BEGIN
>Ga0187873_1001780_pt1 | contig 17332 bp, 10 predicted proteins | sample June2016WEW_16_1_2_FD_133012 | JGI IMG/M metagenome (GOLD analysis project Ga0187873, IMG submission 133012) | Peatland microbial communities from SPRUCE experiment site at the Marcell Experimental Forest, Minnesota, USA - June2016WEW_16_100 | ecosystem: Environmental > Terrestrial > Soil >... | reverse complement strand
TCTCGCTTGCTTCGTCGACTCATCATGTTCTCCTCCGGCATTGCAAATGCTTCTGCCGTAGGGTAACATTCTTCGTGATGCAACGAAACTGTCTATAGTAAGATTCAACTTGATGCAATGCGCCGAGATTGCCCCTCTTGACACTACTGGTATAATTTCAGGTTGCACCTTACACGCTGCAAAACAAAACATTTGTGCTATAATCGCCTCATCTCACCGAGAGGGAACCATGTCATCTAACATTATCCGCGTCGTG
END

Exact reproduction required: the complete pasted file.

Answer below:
>Ga0187873_1001780_pt1 | contig 17332 bp, 10 predicted proteins | sample June2016WEW_16_1_2_FD_133012 | JGI IMG/M metagenome (GOLD analysis project Ga0187873, IMG submission 133012) | Peatland microbial communities from SPRUCE experiment site at the Marcell Experimental Forest, Minnesota, USA - June2016WEW_16_100 | ecosystem: Environmental > Terrestrial > Soil >... | reverse complement strand
TCTCGCTTGCTTCGTCGACTCATCATGTTCTCCTCCGGCATTGCAAATGCTTCTGCCGTAGGGTAACATTCTTCGTGATGCAACGAAACTGTCTATAGTAAGATTCAACTTGATGCAATGCGCCGAGATTGCCCCTCTTGACACTACTGGTATAATTTCAGGTTGCACCTTACACGCTGCAAAACAAAACATTTGTGCTATAATCGCCTCATCTCACCGAGAGGGAACCATGTCATCTAACATTATCCGCGTCGTG